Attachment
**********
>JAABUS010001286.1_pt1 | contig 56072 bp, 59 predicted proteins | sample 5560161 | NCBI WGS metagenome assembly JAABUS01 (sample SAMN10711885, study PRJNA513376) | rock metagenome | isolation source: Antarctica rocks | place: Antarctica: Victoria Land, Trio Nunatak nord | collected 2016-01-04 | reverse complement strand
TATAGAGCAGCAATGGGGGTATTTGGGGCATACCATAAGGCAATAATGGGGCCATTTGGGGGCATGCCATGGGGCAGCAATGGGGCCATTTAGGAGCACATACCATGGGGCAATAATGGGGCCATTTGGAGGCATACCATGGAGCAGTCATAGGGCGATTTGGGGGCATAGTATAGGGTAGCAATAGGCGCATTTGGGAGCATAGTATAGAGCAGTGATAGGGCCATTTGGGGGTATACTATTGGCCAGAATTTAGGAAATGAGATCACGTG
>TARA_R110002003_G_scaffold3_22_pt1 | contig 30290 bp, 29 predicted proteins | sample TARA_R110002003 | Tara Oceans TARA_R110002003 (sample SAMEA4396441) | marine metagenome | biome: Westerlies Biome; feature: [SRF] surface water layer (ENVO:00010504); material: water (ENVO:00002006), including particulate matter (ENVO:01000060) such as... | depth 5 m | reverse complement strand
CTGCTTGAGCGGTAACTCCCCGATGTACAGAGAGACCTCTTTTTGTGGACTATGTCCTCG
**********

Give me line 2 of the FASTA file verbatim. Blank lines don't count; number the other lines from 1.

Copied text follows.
TATAGAGCAGCAATGGGGGTATTTGGGGCATACCATAAGGCAATAATGGGGCCATTTGGGGGCATGCCATGGGGCAGCAATGGGGCCATTTAGGAGCACATACCATGGGGCAATAATGGGGCCATTTGGAGGCATACCATGGAGCAGTCATAGGGCGATTTGGGGGCATAGTATAGGGTAGCAATAGGCGCATTTGGGAGCATAGTATAGAGCAGTGATAGGGCCATTTGGGGGTATACTATTGGCCAGAATTTAGGAAATGAGATCACGTG